Saturday, December 18, 2010

Paying My Respects: People I Admired, That We Lost in 2010

As 2010 winds down there will be more than everybody's fair share of best-of, worst-of, and retrospective pieces going around. I'm gearing up mine at this point; there's a good chance the music best-of/worst-of will be up later today. But, here's to hoping that I will not have to make any more additions to this list in the next 10 days.

Some times it seems a little redundant to revel in the passing of somebody, anybody, whether they're famous or not-so-famous. I have a hard time with funerals. I'd rather people were celebrated more in life and a little less so in death. But this is never the case. With people you know you would come off as overbearing or socially awkward if you were offering up praises on a daily basis. As for artists, well, we tend to take them down as often as we raise them up, so some times the best of the best get forgotten until they've shuffled off the mortal coil.

As for the people on this list, I have done nothing but sing their various praises as much as I can, particularly since they, to my mind, have either a) never gotten the recognition they deserved, or b) have spent most of their autumn years either making substandard work or no work at all.

Eyedea (aka Oliver Hart, real name Micheal Larsen)

While Rhymesayers as a whole has had nothing but critical success, so many of their artists seem to fall a distant second to label icons Atmosphere. But the real genius on the label was one Micheal Larsen, aka, Eyedea of Eyedea & Abilites. A consumate battle rapper, as well as a lyricist of incredible depth, Eyedea was one of the best live MCs to come up from the recent underground hip-hop boom. At the same time he, like many of his peers, was a relentless musical chameleon jumping back and forth between different aliases, different acts. His solo release "The Many Faces of Oliver Hart" is one of the most unsung slabs of intelligent hip-hop released in the last decade.

Satoshi Kon

You wanna know what's really gonna stink about this year's upcoming Oscar telecast? The fact that Satoshi Kon will be completely ignored in the memorial segment, even though his influence is all over "Inception" and "Black Swan", two films that are sure-fire Oscar contenders. Now, I'm no die-hard otaku; even I can recognize that a lot of anime is shit. But I'm a fan of film in general and there's a lot of shit film as well, period. To discount this medium, as so many have, is beyond me. It's bad enough that people still openly mock animation as a film medium, but anime seems to engender even greater scorn. Kon, like Miyazaki, some times gets a pass, but he deserves better, considering where a lot of modern directors might be without him. The video I linked below is doubly frustrating, considering it's one of the better things concerning Kon I found online and it's still pretty amateurish and is from outside the US.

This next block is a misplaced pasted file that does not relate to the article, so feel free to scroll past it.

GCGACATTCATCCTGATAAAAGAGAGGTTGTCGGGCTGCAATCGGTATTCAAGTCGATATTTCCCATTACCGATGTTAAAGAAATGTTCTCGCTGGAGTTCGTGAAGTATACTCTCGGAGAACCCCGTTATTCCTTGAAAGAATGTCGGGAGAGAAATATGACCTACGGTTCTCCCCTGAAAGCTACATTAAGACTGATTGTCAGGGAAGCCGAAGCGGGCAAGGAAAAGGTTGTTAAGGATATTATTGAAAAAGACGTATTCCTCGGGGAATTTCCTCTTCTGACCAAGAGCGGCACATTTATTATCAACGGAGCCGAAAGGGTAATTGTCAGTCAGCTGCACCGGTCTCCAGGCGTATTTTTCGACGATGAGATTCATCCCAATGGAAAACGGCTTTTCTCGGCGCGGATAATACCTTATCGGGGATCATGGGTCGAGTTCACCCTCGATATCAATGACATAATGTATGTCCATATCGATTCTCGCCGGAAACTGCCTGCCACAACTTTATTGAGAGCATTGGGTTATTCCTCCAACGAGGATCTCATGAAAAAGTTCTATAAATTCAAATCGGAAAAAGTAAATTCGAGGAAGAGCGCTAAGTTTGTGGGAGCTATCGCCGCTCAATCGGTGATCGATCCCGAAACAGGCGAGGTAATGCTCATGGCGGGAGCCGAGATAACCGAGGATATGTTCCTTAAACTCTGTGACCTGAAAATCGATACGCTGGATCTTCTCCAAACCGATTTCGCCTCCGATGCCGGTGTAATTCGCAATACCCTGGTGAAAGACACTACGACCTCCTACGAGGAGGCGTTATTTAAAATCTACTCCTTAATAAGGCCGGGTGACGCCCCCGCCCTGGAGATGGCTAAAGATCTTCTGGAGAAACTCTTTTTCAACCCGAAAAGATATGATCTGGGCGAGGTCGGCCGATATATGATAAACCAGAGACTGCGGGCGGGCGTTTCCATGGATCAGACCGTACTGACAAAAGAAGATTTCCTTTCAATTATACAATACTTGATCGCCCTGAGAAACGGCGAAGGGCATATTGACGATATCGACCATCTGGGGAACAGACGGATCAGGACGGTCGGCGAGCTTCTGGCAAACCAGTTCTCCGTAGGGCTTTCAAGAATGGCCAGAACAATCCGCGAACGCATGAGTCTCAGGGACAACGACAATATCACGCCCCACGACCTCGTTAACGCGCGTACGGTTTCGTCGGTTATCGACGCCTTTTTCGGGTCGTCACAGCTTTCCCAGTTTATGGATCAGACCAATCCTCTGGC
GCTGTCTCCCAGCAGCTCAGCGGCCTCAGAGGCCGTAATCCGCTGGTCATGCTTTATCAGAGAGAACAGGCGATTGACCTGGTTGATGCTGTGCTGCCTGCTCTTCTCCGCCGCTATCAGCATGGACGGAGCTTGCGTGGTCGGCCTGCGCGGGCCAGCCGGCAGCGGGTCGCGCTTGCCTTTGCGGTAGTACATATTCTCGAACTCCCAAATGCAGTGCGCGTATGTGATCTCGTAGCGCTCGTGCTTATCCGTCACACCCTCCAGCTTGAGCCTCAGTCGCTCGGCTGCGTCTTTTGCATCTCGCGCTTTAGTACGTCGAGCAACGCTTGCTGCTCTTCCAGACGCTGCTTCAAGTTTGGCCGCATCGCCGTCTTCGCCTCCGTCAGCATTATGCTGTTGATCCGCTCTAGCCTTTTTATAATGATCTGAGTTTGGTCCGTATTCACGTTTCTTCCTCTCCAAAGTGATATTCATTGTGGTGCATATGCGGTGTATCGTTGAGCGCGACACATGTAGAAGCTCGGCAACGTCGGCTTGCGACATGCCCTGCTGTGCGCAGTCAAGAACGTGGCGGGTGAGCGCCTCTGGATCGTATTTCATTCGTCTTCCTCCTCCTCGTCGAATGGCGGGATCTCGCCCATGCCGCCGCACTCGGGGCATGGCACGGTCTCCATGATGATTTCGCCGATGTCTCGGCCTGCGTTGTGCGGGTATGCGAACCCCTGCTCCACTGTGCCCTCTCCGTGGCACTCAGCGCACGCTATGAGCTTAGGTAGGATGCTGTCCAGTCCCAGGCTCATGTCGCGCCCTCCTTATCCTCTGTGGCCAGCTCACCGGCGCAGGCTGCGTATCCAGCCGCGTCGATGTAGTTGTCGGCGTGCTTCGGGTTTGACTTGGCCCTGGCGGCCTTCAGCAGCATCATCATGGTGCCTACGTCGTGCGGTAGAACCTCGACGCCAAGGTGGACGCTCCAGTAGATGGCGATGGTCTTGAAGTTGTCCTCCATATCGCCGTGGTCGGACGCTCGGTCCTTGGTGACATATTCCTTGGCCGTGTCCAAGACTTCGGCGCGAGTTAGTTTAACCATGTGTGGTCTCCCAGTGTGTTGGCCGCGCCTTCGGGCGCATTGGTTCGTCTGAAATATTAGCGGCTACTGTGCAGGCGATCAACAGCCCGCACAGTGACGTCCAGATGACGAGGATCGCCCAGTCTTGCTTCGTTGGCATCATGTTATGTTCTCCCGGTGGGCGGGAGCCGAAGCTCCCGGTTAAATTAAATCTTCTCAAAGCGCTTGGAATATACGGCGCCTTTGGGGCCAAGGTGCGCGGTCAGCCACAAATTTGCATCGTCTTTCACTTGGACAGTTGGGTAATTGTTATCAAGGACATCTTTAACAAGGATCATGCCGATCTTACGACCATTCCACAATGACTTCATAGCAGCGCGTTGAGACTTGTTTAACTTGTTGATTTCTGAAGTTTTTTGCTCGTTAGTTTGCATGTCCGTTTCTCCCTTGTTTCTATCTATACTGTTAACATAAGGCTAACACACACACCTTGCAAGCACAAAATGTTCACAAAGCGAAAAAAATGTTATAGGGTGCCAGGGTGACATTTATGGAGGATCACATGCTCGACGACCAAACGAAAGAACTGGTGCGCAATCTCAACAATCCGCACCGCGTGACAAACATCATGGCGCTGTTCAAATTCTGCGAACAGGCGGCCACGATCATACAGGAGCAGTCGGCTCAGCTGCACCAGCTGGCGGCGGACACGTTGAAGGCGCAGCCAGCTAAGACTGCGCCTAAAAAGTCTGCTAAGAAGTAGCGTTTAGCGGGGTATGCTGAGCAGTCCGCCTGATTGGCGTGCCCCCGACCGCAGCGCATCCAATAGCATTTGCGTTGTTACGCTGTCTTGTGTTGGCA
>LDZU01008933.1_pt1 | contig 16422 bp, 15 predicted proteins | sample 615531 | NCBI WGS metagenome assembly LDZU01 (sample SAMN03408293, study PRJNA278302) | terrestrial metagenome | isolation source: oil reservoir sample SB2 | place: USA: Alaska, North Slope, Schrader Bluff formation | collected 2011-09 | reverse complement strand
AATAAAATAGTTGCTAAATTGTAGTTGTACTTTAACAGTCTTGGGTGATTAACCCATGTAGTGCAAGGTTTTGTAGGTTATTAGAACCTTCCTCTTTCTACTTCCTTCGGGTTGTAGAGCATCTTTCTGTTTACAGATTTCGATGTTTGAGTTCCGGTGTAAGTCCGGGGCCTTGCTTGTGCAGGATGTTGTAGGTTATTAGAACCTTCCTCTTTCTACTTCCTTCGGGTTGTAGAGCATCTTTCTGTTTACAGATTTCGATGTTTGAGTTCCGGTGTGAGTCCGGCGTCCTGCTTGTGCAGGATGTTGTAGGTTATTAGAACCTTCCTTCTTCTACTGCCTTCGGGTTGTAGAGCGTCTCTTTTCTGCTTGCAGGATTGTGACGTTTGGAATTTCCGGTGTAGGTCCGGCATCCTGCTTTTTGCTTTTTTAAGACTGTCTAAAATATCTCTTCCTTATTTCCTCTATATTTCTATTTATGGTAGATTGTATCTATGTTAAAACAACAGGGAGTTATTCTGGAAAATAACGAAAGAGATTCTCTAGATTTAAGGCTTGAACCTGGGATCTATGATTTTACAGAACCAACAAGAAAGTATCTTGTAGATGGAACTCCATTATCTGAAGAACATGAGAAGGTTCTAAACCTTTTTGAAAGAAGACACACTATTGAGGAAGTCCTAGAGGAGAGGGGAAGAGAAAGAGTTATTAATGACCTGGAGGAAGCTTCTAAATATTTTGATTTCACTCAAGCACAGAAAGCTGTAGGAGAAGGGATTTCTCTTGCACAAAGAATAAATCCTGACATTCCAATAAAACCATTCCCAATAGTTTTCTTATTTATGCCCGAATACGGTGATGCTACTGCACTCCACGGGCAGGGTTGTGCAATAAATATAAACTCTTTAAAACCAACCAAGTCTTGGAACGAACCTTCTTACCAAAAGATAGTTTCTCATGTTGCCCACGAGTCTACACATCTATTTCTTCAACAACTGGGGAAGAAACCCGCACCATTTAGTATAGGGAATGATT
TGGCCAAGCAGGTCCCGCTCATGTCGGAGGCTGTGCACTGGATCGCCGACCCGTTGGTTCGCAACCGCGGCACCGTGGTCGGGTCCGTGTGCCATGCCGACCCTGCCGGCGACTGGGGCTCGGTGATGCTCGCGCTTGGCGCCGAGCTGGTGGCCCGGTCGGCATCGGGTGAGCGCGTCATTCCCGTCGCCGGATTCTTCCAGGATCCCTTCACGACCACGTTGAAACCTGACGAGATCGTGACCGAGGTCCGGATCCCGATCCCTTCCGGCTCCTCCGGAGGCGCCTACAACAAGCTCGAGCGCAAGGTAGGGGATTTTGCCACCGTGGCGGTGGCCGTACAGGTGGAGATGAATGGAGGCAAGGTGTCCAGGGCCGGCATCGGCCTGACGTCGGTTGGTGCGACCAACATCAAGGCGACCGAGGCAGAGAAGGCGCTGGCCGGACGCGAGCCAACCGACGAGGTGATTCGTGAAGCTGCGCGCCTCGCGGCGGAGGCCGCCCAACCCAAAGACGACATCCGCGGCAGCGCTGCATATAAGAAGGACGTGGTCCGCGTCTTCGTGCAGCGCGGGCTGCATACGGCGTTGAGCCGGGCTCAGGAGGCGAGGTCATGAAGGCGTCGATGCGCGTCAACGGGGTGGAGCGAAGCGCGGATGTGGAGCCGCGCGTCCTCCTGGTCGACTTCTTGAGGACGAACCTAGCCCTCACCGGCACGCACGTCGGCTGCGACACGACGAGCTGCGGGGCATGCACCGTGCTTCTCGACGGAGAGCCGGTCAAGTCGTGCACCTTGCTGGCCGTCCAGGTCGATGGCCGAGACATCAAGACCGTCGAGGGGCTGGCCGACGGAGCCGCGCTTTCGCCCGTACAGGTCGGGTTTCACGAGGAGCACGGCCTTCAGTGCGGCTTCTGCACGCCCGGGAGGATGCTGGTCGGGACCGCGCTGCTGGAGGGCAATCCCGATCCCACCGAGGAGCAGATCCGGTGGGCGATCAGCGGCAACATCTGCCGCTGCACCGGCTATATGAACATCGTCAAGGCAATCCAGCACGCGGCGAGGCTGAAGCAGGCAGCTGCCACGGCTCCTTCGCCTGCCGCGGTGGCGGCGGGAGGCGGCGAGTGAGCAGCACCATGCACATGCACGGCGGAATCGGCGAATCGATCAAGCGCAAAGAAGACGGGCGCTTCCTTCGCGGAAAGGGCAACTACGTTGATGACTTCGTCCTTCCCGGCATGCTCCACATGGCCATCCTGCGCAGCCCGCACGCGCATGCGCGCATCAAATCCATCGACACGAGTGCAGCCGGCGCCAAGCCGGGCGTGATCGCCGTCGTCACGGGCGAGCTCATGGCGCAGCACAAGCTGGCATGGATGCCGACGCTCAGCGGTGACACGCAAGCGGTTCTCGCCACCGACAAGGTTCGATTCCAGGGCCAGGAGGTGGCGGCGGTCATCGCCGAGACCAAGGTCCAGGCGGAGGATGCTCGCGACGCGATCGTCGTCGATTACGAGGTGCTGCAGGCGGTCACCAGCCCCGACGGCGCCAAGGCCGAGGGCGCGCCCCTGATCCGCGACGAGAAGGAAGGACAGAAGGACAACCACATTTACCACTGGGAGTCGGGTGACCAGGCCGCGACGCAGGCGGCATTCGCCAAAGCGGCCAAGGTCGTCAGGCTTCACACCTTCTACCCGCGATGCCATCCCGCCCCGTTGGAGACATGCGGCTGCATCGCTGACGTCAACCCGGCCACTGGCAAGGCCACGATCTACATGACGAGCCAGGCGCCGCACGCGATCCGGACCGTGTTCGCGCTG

Blake Edwards

Now, this is a guy who will most certainly be in the Oscar memorial segment. While he definitely falls into the category of once great director churning out substandard work, he made more greta films that he did terrible ones. Like his peer Billy Wilder, Edwards left an indelible mark on American comedy, while maintaining a very personal touch and an interest in darker, headier material. Though his segment will be chock o'block with Pink Panther and Breakfast at Tiffany's clips, his film Experiment in Terror will be roundly ignored, even though it is his best.

Captain Beefheart

The most recently deceased entry on this list. He'd probably like that distinction. Though he never made a follow-up to 1982's "Ice Cream for Crow", Beefheart remained vital over the following three decades, simply by virtue of the fact that his album "Trout Mask Replica" is scripture to many record nerds. While it isn't my favorite record (that distinction falls somewhere between his debut "Safe as Milk and his final record "Ice Cream for Crow") "Replica" will remain influential for years to come, due to its idiosyncratic, apoplectic sound. In honor of the man, I give you a track from none of the previously mentioned albums.

Robert Schimmel

I saw Rodney Dangerfield's "Nothin' Goes Right" video when I was 10. Because of that tape I became a fan of two of the most influential (to me) comics of all time; Bill Hicks and Robert Schimmel. While Hicks died even earlier and cemented his cult fame almost immediately, Schimmel was a workman comic, writing for others, doing the Vegas circuit, waiting for some one to give him a bigger break. The rise of Comedy Central really helped Schimmel, as did a string of hit albums, but he never became the name comic he deserved to be. In honor I put two videos up; one is the first thing I ever saw Schimmel do, the other is Schimmel's tribute to the passing of my favorite comic, George Carlin. It's a meta-eulogy.


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